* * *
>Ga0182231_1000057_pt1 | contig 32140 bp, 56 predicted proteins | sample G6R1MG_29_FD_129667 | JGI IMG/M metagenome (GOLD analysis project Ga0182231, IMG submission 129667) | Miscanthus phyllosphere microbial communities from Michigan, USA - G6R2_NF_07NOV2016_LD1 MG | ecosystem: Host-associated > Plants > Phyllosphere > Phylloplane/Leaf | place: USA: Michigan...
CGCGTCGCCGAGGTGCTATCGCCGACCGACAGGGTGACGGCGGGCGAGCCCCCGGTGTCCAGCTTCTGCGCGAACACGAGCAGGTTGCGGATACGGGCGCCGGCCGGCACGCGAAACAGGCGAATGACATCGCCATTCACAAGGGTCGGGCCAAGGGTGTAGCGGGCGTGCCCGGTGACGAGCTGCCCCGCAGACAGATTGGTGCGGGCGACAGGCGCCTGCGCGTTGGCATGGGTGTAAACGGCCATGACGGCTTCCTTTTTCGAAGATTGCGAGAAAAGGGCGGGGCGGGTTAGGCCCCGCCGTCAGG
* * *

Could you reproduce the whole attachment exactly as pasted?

>Ga0182231_1000057_pt1 | contig 32140 bp, 56 predicted proteins | sample G6R1MG_29_FD_129667 | JGI IMG/M metagenome (GOLD analysis project Ga0182231, IMG submission 129667) | Miscanthus phyllosphere microbial communities from Michigan, USA - G6R2_NF_07NOV2016_LD1 MG | ecosystem: Host-associated > Plants > Phyllosphere > Phylloplane/Leaf | place: USA: Michigan...
CGCGTCGCCGAGGTGCTATCGCCGACCGACAGGGTGACGGCGGGCGAGCCCCCGGTGTCCAGCTTCTGCGCGAACACGAGCAGGTTGCGGATACGGGCGCCGGCCGGCACGCGAAACAGGCGAATGACATCGCCATTCACAAGGGTCGGGCCAAGGGTGTAGCGGGCGTGCCCGGTGACGAGCTGCCCCGCAGACAGATTGGTGCGGGCGACAGGCGCCTGCGCGTTGGCATGGGTGTAAACGGCCATGACGGCTTCCTTTTTCGAAGATTGCGAGAAAAGGGCGGGGCGGGTTAGGCCCCGCCGTCAGG